Welcome to the April 2023 edition of First Monday Free Fiction.
To recap, inspired by Kristine Kathryn Rusch who posts a free short story every week on her blog, I’ll post a free story on the first Monday of every month. At the end of the month, I’ll take the story down and post another.
This month’s free story is called Paris Green and is one of my Helen Shepherd Mysteries. This time around, Helen and her team have to solve the mysterious case of museum intern Kitty Chan, who is found dead in the basement of the Victoria and Albert Museum, dressed in a stunning green Victorian ballgown. But how exactly did Kitty die, why was she wearing a vintage ballgown from the museum’s collection and what was she doing after hours in the basement of the museum anyway?
Helen and her team follow the clues and find that they all lead back to…
Detective Inspector Helen Shepherd looked up at the towering main entrance of the Victoria and Albert Museum and frowned.
The last time she’d been here, some five months ago, had been on an outing with her niece Olivia. The original plan had been a trip to the Scotland Yard’s Black Museum, but Olivia’s mother had deemed the Black Museum too violent, so the Victoria and Albert it was. Luckily, Olivia had thoroughly enjoyed herself, even if she had been looking forward to the grisly crime and serial killer memorabilia on display at the Black Museum.
But now the staid Victoria and Albert Museum had become a crime scene itself. And not the scene of a robbery either, but of a murder or at the very least a suspicious death.
Police Constable Martin Jackson waited for Helen on the steps of the museum. A couple of Japanese tourists had apparently mistaken him for one of the exhibits and were happily snapping photos of the Constable in his uniform. Some of the tourists had even taken to posing with him.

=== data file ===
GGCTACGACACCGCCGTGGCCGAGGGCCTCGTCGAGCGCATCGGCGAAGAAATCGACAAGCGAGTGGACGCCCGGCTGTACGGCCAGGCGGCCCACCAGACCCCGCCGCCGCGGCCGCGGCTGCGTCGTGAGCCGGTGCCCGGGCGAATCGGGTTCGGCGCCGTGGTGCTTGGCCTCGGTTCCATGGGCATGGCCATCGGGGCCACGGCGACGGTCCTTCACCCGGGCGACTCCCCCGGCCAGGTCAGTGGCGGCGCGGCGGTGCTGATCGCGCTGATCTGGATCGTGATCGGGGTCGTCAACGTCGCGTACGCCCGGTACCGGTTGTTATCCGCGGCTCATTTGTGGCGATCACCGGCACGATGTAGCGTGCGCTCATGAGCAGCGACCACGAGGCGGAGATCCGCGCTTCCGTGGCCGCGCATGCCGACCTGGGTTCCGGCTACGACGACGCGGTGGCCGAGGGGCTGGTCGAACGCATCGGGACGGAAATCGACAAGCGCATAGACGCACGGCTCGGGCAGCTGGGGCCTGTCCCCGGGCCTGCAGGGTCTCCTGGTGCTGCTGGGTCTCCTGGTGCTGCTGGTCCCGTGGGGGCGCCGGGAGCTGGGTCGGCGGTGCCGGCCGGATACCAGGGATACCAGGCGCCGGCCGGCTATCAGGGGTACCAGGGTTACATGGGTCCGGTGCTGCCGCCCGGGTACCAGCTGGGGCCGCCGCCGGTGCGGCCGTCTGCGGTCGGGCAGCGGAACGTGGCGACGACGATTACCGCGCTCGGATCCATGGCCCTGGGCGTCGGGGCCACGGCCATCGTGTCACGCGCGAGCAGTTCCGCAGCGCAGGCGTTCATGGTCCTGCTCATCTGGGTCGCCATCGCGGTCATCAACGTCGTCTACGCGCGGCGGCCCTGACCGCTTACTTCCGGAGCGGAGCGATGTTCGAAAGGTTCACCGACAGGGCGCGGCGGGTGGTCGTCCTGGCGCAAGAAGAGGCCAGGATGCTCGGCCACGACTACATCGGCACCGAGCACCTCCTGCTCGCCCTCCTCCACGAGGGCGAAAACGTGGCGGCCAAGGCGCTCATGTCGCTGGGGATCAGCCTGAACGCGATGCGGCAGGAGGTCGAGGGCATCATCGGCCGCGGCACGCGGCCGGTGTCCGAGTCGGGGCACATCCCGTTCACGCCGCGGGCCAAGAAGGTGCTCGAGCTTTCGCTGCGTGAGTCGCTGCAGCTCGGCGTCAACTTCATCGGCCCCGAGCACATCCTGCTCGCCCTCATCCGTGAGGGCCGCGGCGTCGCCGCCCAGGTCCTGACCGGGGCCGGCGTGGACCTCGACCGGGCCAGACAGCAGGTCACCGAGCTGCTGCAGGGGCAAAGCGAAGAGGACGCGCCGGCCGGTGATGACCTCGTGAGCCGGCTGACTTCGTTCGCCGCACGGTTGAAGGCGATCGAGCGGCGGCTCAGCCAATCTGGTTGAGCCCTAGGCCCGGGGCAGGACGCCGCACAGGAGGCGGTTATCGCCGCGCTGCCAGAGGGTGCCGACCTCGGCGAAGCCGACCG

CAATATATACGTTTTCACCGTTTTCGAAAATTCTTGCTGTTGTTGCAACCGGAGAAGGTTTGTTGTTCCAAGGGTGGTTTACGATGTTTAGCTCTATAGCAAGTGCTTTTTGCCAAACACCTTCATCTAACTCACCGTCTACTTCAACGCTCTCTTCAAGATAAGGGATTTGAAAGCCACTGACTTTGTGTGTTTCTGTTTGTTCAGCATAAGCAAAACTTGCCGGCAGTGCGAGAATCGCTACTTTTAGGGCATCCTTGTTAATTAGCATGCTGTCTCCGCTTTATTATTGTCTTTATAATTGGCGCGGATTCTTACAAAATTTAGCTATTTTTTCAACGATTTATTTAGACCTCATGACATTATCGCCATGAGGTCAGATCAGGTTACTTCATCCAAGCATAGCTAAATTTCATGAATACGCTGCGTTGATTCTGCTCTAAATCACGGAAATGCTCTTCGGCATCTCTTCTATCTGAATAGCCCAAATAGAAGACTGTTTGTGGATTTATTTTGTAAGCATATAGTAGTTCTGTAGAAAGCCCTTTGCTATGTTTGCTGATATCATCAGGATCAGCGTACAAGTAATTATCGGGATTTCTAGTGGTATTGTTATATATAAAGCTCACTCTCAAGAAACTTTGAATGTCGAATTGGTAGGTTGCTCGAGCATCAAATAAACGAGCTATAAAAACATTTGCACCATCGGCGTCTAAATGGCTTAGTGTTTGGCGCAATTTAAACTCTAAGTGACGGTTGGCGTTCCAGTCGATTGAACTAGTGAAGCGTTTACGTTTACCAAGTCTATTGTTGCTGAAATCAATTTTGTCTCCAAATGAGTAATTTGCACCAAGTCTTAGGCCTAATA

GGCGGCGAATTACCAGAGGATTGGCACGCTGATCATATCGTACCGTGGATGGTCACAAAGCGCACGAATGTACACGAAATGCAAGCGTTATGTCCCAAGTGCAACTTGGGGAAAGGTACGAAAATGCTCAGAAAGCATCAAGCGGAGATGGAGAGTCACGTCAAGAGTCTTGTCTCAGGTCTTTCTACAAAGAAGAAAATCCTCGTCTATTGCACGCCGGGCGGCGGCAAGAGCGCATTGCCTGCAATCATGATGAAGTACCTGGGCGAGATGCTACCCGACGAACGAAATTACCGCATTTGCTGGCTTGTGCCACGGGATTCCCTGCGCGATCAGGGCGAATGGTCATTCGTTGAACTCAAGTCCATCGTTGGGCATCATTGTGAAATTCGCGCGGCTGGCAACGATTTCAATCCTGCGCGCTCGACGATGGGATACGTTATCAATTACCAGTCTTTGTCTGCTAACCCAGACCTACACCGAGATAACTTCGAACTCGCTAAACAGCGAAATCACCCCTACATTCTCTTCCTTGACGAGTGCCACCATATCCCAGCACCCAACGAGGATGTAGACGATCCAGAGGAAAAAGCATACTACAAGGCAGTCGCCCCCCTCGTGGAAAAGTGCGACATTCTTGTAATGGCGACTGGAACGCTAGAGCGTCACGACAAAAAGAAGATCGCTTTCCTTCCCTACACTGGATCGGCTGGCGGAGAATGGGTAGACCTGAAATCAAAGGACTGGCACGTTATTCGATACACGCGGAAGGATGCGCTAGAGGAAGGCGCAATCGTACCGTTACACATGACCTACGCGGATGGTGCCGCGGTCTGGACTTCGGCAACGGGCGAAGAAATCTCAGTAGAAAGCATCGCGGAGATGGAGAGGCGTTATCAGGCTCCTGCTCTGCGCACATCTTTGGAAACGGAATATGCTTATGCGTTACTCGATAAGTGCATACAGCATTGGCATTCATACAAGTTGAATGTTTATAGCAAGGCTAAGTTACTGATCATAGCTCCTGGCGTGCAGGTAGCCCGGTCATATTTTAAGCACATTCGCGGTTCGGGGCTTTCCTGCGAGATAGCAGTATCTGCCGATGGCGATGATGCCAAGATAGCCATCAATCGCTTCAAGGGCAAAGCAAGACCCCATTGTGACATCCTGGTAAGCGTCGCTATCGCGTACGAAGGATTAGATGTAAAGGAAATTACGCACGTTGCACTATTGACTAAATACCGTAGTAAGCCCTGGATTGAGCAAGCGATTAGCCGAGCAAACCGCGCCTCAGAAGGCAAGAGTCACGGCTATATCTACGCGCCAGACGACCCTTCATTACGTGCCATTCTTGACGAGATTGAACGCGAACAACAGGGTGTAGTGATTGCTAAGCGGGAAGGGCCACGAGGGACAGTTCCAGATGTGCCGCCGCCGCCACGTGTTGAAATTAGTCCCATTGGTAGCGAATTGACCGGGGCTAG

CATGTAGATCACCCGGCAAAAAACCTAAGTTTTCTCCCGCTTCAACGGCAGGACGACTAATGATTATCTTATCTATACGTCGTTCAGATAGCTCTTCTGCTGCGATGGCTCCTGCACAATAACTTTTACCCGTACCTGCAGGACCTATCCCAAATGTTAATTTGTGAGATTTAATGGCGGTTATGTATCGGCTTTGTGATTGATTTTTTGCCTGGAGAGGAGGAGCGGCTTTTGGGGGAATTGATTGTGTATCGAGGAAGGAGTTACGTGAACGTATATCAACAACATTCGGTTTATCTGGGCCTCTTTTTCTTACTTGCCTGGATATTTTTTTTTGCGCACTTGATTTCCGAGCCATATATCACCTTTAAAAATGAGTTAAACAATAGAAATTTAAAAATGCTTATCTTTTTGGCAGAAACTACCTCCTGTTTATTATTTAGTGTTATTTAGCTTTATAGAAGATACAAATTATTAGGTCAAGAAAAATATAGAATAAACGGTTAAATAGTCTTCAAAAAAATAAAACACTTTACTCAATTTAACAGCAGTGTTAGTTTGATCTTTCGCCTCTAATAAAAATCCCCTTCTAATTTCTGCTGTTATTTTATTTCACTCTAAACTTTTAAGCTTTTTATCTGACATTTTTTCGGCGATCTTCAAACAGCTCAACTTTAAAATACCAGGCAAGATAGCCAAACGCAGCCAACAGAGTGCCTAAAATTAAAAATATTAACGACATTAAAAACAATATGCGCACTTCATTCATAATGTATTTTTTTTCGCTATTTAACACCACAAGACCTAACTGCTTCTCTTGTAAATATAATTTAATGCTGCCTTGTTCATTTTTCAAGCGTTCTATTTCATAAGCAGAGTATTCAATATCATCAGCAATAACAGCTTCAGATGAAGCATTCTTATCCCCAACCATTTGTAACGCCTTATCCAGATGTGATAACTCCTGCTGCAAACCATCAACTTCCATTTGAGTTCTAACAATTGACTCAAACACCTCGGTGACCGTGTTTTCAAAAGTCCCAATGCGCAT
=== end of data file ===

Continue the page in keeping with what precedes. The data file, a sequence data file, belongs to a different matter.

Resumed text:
PC Jackson endured the attention stoically and seemed more than a little bemused at the thought of finding himself on display in several Japanese holiday snapshots. Once Helen appeared, he excused himself and stepped forward to meet her.
“Good morning, Inspector,” he said, shaking Helen’s hand, “I’m supposed to take you to the body. DC Walker and Dr. Rajiv are already on the scene.”
“Thank you, Constable,” Helen said with a wistful look at PC Jackson’s empty hands. His predecessor, PC Kevin Walker, had always remembered to provide Helen with a fresh cup of coffee, before he’d been promoted to Detective Constable.
Helen sighed. “Fine. Lead the way, Constable.”
PC Jackson did lead the way, through the entrance hall into the history of fashion gallery and then through a door marked private and down a flight of stairs into the labyrinthine bowels of the Victoria and Albert.
“Where are we going anyway?” Helen asked, as the cellar grew dustier and gloomier.
“The victim was found in one of the conservation workshops,” PC Jackson replied.
“Attempted robbery or break-in?” Helen wanted to know. The pervasive dust tingled in her nose, making her sneeze.
“No, it’s… You really should see this for yourself, Inspector,” PC Jackson said, “I’ve never seen anything like it.”
Now PC Jackson was still new at the Met. Nonetheless, when Helen finally stepped into the crime scene, she couldn’t help but agree with him. This was certainly a sight that even the most jaded of police officers didn’t see every day.
For there, on the floor of a room that looked like any other of the many store rooms and workshops through which they’d passed on the way here, lay the body of a young woman. She was dressed in a gorgeous ballgown of emerald green silk, a wreath of artificial flowers set on her bobbed black hair, ever so slightly askew. The girl looked absolutely stunning, like Cinderella dressed up for the ball. She was also quite dead, sightless eyes staring up at the cavernous ceiling.
“All right, now this is different,” Helen said. She pressed a handkerchief to her nose, because the smell inside the workshop was quite appalling.
This story was available for free on this blog for one month only, but you can still read it in Paris Green. And if you click on the First Monday Free Fiction tag, you can read this month’s free story.